all towns are
one, all men our kin.
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in aN ASYMMETRIC Multi Lateral World
The Optimism of Uncertainty
Howard Zinn , 6 November 2004
author of A People's History of the United States
[see also Howard Zinn and Howard Zinn ZNet Home Page]
"..the struggle for justice should never be abandoned because of the apparent overwhelming power of those who have the guns and the money and who seem invincible in their determination to hold on to it. That apparent power has, again and again, proved vulnerable to human qualities less measurable than bombs and dollars: moral fervor, determination, unity, organization, sacrifice, wit, ingenuity, courage, patience - whether by blacks in Alabama and South Africa, peasants in El Salvador, Nicaragua and Vietnam, or workers and intellectuals in Poland, Hungary and the Soviet Union itself. No cold calculation of the balance of power need deter people who are persuaded that their cause is just....We don't have to engage in grand, heroic actions to participate in the process of change. Small acts, when multiplied by millions of people, can transform the world.."
|In this awful world where the efforts of caring people often
pale in comparison to what is done by those who have power, how do I
manage to stay involved and seemingly happy?
I am totally confident not that the world will get better, but that we should not give up the game before all the cards have been played. The metaphor is deliberate; life is a gamble. Not to play is to foreclose any chance of winning. To play, to act, is to create at least a possibility of changing the world.
What leaps out from the history of the past hundred years is its
utter unpredictability. A revolution to overthrow the czar of
Russia, in that most sluggish of semi-feudal empires, not only
startled the most advanced imperial powers but took Lenin himself by
surprise and sent him rushing by train to Petrograd. Who would have
predicted the bizarre shifts of World War II--the Nazi-Soviet pact
(those embarrassing photos of von Ribbentrop and Molotov shaking
hands), and the German Army rolling through Russia, apparently
invincible, causing colossal casualties, being turned back at the
gates of Leningrad, on the western edge of Moscow, in the streets of
Stalingrad, followed by the defeat of the German army, with Hitler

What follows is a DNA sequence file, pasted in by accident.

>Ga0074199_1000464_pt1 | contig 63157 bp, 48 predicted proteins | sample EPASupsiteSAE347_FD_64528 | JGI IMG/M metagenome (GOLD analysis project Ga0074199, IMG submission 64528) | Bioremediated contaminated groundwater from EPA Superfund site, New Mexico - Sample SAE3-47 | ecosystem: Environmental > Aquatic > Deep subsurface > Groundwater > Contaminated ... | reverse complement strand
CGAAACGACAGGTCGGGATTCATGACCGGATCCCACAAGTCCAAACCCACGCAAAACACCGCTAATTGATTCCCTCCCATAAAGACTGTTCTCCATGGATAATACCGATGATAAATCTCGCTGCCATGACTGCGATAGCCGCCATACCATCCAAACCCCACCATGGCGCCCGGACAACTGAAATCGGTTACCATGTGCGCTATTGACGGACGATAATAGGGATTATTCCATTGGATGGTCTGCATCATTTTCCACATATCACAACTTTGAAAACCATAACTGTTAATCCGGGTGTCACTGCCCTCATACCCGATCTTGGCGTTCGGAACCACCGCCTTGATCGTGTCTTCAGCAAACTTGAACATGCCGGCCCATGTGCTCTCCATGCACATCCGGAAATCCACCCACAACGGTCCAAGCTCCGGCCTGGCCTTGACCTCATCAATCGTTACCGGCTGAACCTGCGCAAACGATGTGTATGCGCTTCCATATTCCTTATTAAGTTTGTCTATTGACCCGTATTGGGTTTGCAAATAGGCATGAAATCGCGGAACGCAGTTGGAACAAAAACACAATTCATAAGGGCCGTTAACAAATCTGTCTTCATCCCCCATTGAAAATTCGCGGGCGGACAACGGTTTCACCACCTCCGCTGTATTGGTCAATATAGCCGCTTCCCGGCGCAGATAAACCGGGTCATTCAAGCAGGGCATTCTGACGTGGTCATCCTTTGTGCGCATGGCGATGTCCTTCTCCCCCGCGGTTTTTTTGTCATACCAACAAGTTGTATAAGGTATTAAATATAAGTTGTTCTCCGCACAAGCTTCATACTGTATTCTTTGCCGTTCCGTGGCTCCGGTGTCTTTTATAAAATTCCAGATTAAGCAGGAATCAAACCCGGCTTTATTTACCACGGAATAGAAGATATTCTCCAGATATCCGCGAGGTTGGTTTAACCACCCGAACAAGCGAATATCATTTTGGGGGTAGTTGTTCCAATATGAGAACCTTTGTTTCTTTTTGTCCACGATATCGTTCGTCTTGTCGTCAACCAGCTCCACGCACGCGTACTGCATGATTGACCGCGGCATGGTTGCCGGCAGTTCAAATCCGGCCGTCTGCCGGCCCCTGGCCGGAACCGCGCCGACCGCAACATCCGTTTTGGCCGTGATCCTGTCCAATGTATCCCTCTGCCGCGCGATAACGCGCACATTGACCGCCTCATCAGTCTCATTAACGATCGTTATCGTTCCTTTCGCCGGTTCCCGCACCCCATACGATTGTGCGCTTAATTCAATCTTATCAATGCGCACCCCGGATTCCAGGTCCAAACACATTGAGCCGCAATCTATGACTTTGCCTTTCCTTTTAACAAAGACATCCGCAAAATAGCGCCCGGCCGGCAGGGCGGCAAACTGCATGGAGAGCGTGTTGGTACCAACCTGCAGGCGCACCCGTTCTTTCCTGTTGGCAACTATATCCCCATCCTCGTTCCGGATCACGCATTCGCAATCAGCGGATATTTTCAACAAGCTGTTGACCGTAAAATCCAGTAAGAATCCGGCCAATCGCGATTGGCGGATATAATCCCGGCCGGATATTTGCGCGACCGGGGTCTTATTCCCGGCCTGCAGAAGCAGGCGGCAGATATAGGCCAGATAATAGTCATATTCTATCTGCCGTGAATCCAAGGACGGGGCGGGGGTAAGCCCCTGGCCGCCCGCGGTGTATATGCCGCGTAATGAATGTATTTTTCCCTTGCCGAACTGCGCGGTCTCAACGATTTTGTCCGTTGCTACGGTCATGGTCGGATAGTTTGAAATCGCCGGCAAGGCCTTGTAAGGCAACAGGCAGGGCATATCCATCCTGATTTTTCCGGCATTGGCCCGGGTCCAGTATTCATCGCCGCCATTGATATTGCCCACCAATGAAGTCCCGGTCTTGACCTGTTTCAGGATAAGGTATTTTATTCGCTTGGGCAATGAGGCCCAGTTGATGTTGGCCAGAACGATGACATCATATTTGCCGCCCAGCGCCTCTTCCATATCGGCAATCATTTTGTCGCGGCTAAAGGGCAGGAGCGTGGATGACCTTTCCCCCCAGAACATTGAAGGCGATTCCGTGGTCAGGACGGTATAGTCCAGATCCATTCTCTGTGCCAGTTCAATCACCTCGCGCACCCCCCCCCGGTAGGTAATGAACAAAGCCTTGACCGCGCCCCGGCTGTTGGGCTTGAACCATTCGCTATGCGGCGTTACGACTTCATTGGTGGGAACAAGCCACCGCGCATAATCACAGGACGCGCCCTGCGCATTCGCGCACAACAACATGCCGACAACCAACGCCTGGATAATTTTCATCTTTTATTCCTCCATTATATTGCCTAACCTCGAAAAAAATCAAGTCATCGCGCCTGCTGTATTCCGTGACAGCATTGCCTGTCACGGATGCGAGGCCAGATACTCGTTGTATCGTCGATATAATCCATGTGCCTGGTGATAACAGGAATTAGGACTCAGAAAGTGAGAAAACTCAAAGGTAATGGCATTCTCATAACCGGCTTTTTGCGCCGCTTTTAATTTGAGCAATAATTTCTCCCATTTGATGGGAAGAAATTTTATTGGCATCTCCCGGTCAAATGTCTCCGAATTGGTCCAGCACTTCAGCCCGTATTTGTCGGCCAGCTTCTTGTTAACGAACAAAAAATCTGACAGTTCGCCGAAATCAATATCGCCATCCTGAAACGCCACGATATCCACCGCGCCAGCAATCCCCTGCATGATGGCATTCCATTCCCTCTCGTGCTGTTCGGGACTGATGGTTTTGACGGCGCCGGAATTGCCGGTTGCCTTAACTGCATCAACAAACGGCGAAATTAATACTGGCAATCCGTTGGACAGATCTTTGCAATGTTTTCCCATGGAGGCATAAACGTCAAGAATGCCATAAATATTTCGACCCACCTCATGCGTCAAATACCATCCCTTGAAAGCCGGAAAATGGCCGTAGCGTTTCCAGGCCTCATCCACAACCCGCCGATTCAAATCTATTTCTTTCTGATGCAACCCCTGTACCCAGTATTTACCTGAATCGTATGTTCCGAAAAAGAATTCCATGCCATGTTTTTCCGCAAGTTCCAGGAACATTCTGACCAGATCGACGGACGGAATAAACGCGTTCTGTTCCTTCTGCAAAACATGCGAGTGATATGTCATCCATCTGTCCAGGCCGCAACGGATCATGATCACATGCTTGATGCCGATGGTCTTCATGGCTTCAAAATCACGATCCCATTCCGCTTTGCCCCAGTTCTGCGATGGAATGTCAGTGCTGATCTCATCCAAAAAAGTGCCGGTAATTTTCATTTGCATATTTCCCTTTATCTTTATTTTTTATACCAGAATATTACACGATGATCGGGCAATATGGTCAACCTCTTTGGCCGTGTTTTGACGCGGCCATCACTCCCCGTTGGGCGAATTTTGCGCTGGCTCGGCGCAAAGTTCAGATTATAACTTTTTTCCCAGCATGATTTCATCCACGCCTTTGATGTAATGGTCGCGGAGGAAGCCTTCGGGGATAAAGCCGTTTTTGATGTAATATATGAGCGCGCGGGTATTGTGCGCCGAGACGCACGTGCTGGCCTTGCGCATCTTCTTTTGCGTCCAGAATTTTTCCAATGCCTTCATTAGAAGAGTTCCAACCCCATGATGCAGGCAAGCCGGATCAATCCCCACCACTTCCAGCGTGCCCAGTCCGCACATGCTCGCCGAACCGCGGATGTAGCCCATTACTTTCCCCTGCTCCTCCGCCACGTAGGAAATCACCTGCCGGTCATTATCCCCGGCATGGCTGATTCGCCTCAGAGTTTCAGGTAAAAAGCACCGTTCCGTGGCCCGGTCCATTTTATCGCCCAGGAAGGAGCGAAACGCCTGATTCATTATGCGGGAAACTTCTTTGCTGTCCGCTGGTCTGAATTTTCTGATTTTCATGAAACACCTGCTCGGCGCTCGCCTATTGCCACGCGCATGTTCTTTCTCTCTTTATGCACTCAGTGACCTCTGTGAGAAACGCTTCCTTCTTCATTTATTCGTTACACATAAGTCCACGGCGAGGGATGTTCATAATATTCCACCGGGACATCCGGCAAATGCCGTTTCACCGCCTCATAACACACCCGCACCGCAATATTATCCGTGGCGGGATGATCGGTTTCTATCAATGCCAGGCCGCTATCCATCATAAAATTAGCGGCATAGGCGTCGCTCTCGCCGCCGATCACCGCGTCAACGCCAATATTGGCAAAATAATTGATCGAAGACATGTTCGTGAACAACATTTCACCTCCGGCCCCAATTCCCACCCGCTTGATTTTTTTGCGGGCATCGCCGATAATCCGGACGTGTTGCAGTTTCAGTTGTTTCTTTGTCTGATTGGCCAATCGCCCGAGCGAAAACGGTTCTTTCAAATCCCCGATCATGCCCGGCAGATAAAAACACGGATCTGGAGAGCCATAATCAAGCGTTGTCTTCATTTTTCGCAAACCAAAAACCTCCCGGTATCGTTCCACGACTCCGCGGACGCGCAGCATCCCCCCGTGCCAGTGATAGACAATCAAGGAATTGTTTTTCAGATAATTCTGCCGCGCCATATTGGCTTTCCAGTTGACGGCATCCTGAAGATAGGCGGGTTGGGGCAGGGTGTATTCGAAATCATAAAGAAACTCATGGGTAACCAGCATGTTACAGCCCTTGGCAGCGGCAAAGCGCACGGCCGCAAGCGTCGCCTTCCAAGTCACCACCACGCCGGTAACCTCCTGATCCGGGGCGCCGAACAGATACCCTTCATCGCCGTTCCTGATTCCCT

huddled in his Berlin bunker, waiting to die?
I have tried hard to match my friends in their pessimism about the world (is it just my friends?), but I keep encountering people who, in spite of all the evidence of terrible things happening everywhere, give me hope. Especially young people, in whom the future rests. Wherever I go, I find such people. And beyond the handful of activists there seem to be hundreds, thousands, more who are open to unorthodox ideas. But they tend not to know of one another's existence, and so, while they persist, they do so with the desperate patience of Sisyphus endlessly pushing that boulder up the mountain.
We don't have to engage in
grand, heroic actions to participate in the process of change. Small
acts, when multiplied by millions of people, can transform the
world. Even when we don't "win," there is fun and fulfillment in the
fact that we have been involved, with other good people, in
something worthwhile. We need hope.
What we choose to emphasize in this complex history will determine
our lives. If we see only the worst, it destroys our capacity to do
something. If we remember those times and places--and there are so
many--where people have behaved magnificently, this gives us the
energy to act, and at least the possibility of sending this spinning
top of a world in a different direction. And if we do act, in
however small a way, we don't have to wait for some grand utopian
future. The future is an infinite succession of presents, and to
live now as we think human beings should live, in defiance of all
that is bad around us, is itself a marvellous victory.